Molecular Neurobiology

, Volume 34, Issue 3, pp 249–269

Phosphoinositide-3-kinase/Akt survival signal pathways are implicated in neuronal survival after stroke

  • Heng Zhao
  • Robert M. Sapolsky
  • Gary K. Steinberg
Article

DOI: 10.1385/MN:34:3:249

Cite this article as:
Zhao, H., Sapolsky, R.M. & Steinberg, G.K. Mol Neurobiol (2006) 34: 249. doi:10.1385/MN:34:3:249

Abstract

In recent years, the phosphoinositide-3-kinase/Akt cell survival signaling pathway has been increasingly researched in the field of stroke. Akt activity is suggested to be upregulated by phosphorylation through the activation of receptor tyrosine kinases by growth factors. Although the upstream signaling components phosphoinositide-dependent protein kinase (PDK)1 and integrinlinked kinase enhance the activity of Akt, phsophatase and tensin homolog deleted on chromosome 10 (PTEN) decreases it. Upon activation, Akt phosphorylates an array of molecules, including glycogen synthase kinase3β (GSK3β), forkhead homolog in rhabdomyosarcoma (FKHR), and Bcl-2-associated death protein, thereby blocking mitochondrial cytochrome c release and caspase activity. Generally, the level of Akt phosphorylation at site Ser 473 (P-Akt) transiently increases after focal ischemia, whereas the levels of phosphorylation of PTEN, PDK1, forkhead transcription factor, and GSK3β decrease. Numerous compounds (such as growth factors, estrogen, free radical scavengers, and other neuroprotectants) reduce ischemic damage, possibly by upregulating P-Akt. However, preconditioning and hypothermia block ischemic damage by inhibiting an increase of P-Akt. Inhibition of the Akt pathway blocks the protective effect of preconditioning and hypothermia, suggesting the Akt pathway contributes to their protective effects and that the P-Akt level does not represent its true kinase activity. Together, attenuation of the Akt pathway dysfunction contributes to neuronal survival after stroke.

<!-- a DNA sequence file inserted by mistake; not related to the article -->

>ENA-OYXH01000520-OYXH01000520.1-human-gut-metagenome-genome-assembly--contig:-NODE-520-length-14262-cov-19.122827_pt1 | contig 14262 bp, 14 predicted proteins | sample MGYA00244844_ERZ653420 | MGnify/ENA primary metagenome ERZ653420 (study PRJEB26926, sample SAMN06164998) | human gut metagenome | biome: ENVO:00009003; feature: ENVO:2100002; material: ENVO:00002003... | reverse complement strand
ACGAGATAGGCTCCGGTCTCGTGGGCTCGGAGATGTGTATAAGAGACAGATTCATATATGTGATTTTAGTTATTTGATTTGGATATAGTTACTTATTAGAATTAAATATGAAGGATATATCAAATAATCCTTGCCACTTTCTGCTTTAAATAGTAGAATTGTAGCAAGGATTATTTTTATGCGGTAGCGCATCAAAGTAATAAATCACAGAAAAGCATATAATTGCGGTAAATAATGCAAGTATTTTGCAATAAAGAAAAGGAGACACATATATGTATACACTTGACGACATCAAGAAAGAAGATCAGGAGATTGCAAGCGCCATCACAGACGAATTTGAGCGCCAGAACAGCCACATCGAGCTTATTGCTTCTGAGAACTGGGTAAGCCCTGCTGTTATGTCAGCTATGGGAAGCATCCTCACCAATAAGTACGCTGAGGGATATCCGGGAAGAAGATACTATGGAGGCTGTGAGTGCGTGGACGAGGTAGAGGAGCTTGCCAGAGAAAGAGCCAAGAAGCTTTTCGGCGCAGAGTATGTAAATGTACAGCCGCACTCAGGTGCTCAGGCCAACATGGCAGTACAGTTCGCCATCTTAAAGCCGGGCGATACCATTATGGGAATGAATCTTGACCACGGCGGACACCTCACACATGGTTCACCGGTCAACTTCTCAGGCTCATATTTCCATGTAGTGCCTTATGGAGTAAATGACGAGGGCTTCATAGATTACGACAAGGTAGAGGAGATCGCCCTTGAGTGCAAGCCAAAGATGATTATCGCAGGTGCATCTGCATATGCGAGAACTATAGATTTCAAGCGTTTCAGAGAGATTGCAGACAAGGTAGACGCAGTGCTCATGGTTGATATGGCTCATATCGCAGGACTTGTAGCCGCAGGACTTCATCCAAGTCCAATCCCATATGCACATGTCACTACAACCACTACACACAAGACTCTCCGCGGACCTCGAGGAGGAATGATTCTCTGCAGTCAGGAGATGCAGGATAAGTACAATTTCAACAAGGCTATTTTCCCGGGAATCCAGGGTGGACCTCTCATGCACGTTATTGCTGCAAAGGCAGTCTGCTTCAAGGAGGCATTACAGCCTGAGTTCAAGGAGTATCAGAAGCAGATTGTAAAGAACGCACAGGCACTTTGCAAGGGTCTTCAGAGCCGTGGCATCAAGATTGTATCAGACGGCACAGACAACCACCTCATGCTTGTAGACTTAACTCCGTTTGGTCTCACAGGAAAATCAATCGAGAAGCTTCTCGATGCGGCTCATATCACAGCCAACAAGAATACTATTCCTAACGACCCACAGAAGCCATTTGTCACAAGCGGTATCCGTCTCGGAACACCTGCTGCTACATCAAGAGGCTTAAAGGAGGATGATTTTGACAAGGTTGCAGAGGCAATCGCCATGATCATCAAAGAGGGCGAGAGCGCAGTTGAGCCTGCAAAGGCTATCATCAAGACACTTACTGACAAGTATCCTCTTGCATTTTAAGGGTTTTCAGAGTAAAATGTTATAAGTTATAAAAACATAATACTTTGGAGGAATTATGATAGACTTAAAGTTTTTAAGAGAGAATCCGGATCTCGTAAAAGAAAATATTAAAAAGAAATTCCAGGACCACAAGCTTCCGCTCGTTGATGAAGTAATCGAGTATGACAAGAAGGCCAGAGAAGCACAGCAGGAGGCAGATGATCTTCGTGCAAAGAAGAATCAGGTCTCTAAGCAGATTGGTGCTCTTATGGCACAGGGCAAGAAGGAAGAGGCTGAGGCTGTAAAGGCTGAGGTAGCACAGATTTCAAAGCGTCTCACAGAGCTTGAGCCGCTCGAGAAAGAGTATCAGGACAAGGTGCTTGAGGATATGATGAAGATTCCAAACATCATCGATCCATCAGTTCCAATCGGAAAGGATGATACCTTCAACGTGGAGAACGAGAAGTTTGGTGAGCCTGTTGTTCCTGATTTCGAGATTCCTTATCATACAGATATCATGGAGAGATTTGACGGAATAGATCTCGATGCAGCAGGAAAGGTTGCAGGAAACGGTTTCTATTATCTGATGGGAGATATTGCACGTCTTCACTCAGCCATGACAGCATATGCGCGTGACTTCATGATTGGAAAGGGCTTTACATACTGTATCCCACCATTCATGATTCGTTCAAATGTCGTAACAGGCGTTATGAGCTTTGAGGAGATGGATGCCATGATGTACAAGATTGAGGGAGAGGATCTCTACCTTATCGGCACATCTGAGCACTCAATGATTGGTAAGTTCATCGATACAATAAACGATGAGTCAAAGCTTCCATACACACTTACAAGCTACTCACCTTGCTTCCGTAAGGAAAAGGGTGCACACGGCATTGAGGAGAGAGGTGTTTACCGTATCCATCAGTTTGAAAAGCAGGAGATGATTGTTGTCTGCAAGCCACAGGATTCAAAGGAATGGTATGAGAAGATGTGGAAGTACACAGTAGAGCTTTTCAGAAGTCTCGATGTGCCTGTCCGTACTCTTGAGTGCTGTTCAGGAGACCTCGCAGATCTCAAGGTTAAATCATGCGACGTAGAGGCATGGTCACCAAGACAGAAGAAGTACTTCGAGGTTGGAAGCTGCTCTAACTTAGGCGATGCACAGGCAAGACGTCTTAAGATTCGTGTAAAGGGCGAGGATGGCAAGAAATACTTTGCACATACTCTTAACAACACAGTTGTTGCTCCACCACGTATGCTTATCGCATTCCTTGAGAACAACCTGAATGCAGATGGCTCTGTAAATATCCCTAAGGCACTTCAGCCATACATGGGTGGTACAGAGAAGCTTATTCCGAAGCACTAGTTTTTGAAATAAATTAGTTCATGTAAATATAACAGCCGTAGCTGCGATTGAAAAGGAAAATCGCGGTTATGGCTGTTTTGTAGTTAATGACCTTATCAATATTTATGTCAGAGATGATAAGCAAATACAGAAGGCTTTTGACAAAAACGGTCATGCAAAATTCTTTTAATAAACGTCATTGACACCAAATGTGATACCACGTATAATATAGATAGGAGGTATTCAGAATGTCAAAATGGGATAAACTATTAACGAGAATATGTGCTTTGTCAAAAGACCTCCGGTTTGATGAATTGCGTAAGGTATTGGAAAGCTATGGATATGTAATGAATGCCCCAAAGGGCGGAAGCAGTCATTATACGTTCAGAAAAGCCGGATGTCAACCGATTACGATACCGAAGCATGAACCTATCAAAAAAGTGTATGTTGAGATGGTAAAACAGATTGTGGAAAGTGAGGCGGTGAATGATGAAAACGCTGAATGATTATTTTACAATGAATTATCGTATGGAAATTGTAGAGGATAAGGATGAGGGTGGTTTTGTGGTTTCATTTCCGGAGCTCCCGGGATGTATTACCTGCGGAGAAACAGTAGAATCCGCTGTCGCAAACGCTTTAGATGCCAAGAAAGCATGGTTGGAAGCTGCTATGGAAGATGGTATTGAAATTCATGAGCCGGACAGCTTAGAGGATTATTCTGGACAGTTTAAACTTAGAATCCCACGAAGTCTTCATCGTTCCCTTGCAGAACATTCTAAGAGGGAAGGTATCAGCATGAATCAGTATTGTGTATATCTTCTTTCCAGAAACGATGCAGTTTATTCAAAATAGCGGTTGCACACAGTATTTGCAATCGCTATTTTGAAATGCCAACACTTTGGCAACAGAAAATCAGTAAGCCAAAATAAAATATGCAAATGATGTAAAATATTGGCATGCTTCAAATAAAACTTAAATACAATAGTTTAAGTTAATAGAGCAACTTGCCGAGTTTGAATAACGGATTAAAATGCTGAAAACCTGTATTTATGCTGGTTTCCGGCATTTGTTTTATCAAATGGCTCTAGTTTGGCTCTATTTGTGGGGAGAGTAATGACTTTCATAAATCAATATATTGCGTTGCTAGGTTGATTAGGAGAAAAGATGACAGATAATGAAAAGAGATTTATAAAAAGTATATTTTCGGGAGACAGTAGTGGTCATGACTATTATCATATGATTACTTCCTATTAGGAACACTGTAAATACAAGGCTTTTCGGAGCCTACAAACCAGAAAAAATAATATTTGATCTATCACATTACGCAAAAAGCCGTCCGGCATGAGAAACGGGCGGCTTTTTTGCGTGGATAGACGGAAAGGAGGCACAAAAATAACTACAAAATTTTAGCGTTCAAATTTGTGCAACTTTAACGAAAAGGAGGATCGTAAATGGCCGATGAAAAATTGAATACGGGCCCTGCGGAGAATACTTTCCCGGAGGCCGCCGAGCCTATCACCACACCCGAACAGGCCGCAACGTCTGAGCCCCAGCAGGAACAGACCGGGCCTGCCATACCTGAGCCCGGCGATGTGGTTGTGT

Index Entries

Akt PKB apoptosis cerebral ischemia stroke preconditioning neuroprotection PTEN 

Copyright information

© Humana Press Inc 2006

Authors and Affiliations

  • Heng Zhao
    • 1
    • 3
  • Robert M. Sapolsky
    • 1
    • 2
    • 3
  • Gary K. Steinberg
    • 1
    • 3
  1. 1.Department of NeurosurgeryStanford UniversityStanford
  2. 2.Department of Biological SciencesStanford UniversityStanford
  3. 3.Department of Stanford Stroke CenterStanford UniversityStanford

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